All is not lost, Deborah Bradshaw’s stellar sellout offerings will continue as academic programming would not be impacted. Scheduled for a November debut, Bradshaw’s production of Godspell is sure to dazzle audiences, with its messages of kindness, love and peace and a parade of hits like “Day by Day” and “Learn Your Lessons Well.”
However, she will do so without support of Assistant Director of Theater Programming, Christopher Totora, who served as Technical Director since 2004. Totora will continue his career as Technical Director at the Mandell Theater in Philadelphia. The decision to place future programs on hiatus was made in conjunction with Totora’s departure by campus administrators, however, the program has been in jeopardy for several years now as programming failed to make a profit. Continual decline in enrollment, annual shortfalls in budget for the performing arts, lack of awareness; the program was already primed for the chopping block. Running a skeleton crew of volunteers and part-time staff the program was left with no fat to trim to stay afloat, despite departures from the box office manager and Totora.
Things have changed since the program’s inception 20 years ago. Competition from renovated theaters such as the Levoy in Millville, 8 miles from the Luciano, as well as the renewal of Landis Theater in downtown Vineland act as stiff competition for a theater situated almost equidistant from two rivals.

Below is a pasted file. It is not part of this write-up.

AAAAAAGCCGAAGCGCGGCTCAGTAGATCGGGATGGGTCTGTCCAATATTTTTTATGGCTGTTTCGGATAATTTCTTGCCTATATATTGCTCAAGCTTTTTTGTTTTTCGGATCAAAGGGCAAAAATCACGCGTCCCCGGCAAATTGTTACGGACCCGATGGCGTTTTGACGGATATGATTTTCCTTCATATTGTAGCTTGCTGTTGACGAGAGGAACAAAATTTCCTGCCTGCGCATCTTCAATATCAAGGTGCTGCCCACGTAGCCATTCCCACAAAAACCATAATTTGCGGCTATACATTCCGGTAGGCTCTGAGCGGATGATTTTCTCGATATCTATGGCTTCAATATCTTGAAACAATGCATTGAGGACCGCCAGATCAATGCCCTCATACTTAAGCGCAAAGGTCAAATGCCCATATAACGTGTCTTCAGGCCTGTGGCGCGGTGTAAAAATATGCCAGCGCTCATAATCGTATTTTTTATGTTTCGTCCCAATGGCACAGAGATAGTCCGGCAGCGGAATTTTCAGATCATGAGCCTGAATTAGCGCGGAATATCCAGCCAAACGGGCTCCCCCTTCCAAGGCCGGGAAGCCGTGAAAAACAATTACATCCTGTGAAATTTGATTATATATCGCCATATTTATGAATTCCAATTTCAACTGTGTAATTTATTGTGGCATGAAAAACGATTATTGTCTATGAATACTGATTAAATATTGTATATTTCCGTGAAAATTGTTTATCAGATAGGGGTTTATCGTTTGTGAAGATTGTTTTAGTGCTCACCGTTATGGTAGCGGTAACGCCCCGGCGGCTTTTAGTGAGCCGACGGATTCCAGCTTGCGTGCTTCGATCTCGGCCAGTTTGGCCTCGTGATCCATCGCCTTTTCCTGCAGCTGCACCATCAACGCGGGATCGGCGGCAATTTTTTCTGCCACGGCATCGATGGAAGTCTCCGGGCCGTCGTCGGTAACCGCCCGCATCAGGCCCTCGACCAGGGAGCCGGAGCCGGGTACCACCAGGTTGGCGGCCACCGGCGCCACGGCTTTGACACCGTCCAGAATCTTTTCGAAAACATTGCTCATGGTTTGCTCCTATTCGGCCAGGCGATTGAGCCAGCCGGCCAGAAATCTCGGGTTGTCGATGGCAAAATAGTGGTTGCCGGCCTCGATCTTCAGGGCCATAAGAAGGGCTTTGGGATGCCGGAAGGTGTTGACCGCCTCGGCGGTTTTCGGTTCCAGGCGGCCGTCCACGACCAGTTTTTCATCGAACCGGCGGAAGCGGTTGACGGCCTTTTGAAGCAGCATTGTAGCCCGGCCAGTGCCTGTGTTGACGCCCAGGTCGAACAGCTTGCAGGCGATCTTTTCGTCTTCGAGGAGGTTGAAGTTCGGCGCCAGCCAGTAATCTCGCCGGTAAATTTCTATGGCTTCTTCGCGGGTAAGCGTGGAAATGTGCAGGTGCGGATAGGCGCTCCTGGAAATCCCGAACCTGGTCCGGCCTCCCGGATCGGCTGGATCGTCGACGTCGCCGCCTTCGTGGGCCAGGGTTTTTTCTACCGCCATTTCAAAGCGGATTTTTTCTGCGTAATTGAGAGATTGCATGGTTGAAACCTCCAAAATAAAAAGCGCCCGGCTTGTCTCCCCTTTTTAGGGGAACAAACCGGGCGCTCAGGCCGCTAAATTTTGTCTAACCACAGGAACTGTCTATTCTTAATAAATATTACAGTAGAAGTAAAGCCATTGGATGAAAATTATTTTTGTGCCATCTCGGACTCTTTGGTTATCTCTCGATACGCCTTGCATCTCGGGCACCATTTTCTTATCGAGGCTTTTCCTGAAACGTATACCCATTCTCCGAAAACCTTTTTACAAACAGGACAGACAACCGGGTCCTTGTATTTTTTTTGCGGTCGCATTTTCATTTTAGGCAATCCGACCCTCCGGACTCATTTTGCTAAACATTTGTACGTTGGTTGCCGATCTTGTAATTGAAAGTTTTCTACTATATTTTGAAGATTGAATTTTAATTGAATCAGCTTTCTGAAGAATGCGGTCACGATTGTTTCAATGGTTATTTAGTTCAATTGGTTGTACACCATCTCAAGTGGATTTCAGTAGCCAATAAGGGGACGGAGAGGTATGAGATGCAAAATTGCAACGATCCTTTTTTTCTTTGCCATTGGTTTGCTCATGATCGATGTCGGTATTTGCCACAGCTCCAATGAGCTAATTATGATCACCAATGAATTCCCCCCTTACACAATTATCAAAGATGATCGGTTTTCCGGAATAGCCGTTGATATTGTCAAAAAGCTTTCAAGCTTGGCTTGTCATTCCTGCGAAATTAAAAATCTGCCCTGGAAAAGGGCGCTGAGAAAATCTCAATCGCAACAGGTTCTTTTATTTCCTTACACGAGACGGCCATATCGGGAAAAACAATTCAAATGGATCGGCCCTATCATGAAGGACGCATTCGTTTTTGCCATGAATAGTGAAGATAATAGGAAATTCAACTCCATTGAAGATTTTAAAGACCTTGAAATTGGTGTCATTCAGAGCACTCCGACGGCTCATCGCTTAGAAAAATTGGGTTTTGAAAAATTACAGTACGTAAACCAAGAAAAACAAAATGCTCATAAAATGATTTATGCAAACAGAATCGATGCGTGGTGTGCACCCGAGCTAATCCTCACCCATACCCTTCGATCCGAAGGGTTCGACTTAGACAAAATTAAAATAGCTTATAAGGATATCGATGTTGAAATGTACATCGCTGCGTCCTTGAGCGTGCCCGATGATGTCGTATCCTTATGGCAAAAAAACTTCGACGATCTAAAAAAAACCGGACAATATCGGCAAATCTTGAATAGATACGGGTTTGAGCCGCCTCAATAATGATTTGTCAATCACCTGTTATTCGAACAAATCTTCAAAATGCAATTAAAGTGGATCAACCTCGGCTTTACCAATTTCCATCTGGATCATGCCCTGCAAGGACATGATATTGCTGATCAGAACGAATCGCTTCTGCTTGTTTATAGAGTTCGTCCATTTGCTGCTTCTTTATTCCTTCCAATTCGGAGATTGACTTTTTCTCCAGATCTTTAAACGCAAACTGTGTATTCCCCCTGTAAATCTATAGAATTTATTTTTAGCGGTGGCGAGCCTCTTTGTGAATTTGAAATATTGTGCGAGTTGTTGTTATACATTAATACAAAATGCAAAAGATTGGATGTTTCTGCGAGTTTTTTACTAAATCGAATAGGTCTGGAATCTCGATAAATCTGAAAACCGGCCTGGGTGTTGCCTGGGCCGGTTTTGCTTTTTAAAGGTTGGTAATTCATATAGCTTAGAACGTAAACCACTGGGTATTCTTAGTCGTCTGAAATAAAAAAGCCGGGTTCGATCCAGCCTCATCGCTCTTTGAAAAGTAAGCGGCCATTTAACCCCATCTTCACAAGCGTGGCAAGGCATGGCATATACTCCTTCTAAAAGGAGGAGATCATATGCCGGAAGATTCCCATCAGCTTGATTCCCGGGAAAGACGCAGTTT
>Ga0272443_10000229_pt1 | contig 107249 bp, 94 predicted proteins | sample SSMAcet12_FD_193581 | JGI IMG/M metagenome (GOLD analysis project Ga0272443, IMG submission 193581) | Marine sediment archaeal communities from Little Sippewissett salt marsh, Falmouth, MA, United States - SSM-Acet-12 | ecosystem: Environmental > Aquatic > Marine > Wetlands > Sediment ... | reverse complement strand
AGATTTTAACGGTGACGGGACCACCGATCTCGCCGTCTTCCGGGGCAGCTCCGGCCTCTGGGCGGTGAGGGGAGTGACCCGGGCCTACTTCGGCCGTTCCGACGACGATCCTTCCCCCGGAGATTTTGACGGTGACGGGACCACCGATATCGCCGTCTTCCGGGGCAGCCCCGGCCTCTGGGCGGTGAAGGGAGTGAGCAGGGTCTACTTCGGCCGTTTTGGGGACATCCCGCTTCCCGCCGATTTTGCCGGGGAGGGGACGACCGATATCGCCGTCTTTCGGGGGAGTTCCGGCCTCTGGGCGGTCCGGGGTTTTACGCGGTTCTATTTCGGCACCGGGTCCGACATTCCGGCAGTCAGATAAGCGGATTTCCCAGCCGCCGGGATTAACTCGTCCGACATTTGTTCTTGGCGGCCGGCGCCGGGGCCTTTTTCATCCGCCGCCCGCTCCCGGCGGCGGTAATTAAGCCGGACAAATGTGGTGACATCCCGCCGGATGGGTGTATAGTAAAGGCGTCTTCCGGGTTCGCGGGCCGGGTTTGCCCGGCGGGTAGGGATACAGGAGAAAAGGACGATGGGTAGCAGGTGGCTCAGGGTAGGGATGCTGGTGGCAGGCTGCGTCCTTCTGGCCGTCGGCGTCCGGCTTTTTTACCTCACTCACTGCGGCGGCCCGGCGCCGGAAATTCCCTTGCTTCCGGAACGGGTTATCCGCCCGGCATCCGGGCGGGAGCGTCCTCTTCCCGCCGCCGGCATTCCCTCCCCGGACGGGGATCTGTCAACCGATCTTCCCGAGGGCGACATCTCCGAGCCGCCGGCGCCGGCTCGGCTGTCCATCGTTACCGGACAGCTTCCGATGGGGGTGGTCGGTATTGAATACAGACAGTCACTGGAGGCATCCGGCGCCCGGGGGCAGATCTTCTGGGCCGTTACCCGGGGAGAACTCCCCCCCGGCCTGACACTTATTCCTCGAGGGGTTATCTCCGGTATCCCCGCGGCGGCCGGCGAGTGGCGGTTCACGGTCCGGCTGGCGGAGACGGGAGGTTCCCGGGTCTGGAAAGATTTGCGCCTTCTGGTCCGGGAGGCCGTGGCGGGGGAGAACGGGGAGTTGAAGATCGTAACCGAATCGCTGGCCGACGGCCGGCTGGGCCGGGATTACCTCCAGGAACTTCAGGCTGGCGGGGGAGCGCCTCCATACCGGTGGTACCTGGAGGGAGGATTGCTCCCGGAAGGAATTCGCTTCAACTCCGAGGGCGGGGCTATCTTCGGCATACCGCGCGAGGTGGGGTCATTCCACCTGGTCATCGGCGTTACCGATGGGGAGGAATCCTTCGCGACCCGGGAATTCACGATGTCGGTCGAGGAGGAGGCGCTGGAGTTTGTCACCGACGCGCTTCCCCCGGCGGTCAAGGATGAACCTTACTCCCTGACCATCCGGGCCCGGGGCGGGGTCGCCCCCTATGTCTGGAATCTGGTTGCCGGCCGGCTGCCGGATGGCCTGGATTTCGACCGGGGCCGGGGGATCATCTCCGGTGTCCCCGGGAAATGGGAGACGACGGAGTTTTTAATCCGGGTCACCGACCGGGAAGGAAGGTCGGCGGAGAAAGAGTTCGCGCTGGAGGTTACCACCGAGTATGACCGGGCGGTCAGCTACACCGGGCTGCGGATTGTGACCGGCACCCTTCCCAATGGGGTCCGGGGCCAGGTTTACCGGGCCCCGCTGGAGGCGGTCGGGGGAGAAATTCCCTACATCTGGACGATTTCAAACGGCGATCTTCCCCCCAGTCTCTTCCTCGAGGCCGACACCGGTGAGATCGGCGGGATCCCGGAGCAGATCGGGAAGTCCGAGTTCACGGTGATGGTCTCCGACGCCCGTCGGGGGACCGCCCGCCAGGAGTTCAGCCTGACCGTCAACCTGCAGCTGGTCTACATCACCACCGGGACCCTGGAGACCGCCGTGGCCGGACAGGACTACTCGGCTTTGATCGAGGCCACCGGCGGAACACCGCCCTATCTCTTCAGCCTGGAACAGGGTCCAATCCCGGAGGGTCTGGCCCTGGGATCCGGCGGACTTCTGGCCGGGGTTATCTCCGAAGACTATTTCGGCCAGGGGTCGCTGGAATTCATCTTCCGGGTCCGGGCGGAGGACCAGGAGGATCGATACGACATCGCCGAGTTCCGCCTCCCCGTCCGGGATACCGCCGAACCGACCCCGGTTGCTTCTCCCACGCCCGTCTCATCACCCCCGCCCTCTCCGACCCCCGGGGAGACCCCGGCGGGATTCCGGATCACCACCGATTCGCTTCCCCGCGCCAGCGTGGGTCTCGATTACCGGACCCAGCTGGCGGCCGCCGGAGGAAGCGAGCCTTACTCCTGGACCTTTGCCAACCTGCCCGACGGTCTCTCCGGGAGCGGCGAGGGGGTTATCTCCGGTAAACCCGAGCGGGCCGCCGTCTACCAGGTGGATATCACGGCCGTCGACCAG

Also, down the road from the Luciano Theater, is the Cumberland Players, within a short 10 mile radius of the Luciano theater are three competitors vying for limited patron’s attention with similar content.
In a perfect world, an oversaturation of the arts would be seen as a boon and business would be booming, unfortunately things don’t always work out the way they should. As theater managers at Luciano reported difficulty even giving tickets away to patrons.
It’s tough to point toward a single cause for the discontinuation of programming but the lack of public interest could point toward one culprit: limited marketing.
Given limited amount of public attendance and the success of other programs in the area, it would be reasonable to speculate that awareness of the programs existence was limited at best.
The original mission of the theater was to attract people with quality programming who wouldn’t normally visit. Volunteers, working for the theater act as advocates, bringing visitors to campus promoting CCC.
Children were bussed in frequently from schools to experience the wonder of theater. Director of theater programming at the Luciano Theater, Beatrice Hughes, remarked on the impressions of children coming to the theater for the first time; “The doors opened and their expressions were just WOW! before the show even began.”
Hughes mentions how she will miss seeing their cute faces on campus. The program was a great tool to attract younger generations of students to CCC. It showed what they’d have available as they grew, promoting college accessibility through the arts.
The college plans to reevaluate the future of the FPAC program during the 2017-2018 year, to see if there is a new direction it could take.
Without private funders to help buttress the program; as other theater programs in the county have access to, it may be difficult for the college to shoulder the burden of operating the theater alone, leaving the future of the College’s theater program unknown.